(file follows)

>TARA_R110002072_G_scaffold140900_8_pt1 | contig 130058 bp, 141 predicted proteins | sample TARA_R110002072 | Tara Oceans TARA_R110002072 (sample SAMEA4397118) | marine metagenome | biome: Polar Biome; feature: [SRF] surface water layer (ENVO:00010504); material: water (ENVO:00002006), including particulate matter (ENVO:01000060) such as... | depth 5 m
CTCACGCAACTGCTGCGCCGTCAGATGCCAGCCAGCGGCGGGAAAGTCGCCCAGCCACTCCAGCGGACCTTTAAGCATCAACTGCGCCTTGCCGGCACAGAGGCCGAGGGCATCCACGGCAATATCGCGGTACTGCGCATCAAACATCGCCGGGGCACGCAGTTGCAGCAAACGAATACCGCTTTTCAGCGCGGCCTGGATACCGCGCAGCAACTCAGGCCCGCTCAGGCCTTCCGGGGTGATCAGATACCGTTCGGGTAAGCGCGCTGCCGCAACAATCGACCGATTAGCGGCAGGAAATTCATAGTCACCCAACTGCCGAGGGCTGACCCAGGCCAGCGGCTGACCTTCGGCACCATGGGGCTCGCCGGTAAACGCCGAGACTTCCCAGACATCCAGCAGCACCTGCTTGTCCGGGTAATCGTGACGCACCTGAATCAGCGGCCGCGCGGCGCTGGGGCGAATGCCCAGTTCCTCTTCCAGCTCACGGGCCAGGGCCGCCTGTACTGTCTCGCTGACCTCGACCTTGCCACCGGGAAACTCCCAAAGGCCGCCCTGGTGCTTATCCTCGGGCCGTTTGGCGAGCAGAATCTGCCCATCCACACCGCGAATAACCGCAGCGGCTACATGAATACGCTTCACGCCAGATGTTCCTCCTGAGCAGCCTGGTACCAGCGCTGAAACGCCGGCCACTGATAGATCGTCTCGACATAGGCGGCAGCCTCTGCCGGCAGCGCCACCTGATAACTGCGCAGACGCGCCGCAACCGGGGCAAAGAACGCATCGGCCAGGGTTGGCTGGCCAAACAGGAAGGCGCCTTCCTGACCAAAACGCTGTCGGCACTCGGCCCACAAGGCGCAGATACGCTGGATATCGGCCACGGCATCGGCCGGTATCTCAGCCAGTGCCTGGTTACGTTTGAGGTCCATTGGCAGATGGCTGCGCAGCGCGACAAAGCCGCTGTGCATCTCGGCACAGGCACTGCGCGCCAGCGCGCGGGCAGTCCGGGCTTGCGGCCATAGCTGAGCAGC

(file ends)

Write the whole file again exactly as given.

>TARA_R110002072_G_scaffold140900_8_pt1 | contig 130058 bp, 141 predicted proteins | sample TARA_R110002072 | Tara Oceans TARA_R110002072 (sample SAMEA4397118) | marine metagenome | biome: Polar Biome; feature: [SRF] surface water layer (ENVO:00010504); material: water (ENVO:00002006), including particulate matter (ENVO:01000060) such as... | depth 5 m
CTCACGCAACTGCTGCGCCGTCAGATGCCAGCCAGCGGCGGGAAAGTCGCCCAGCCACTCCAGCGGACCTTTAAGCATCAACTGCGCCTTGCCGGCACAGAGGCCGAGGGCATCCACGGCAATATCGCGGTACTGCGCATCAAACATCGCCGGGGCACGCAGTTGCAGCAAACGAATACCGCTTTTCAGCGCGGCCTGGATACCGCGCAGCAACTCAGGCCCGCTCAGGCCTTCCGGGGTGATCAGATACCGTTCGGGTAAGCGCGCTGCCGCAACAATCGACCGATTAGCGGCAGGAAATTCATAGTCACCCAACTGCCGAGGGCTGACCCAGGCCAGCGGCTGACCTTCGGCACCATGGGGCTCGCCGGTAAACGCCGAGACTTCCCAGACATCCAGCAGCACCTGCTTGTCCGGGTAATCGTGACGCACCTGAATCAGCGGCCGCGCGGCGCTGGGGCGAATGCCCAGTTCCTCTTCCAGCTCACGGGCCAGGGCCGCCTGTACTGTCTCGCTGACCTCGACCTTGCCACCGGGAAACTCCCAAAGGCCGCCCTGGTGCTTATCCTCGGGCCGTTTGGCGAGCAGAATCTGCCCATCCACACCGCGAATAACCGCAGCGGCTACATGAATACGCTTCACGCCAGATGTTCCTCCTGAGCAGCCTGGTACCAGCGCTGAAACGCCGGCCACTGATAGATCGTCTCGACATAGGCGGCAGCCTCTGCCGGCAGCGCCACCTGATAACTGCGCAGACGCGCCGCAACCGGGGCAAAGAACGCATCGGCCAGGGTTGGCTGGCCAAACAGGAAGGCGCCTTCCTGACCAAAACGCTGTCGGCACTCGGCCCACAAGGCGCAGATACGCTGGATATCGGCCACGGCATCGGCCGGTATCTCAGCCAGTGCCTGGTTACGTTTGAGGTCCATTGGCAGATGGCTGCGCAGCGCGACAAAGCCGCTGTGCATCTCGGCACAGGCACTGCGCGCCAGCGCGCGGGCAGTCCGGGCTTGCGGCCATAGCTGAGCAGC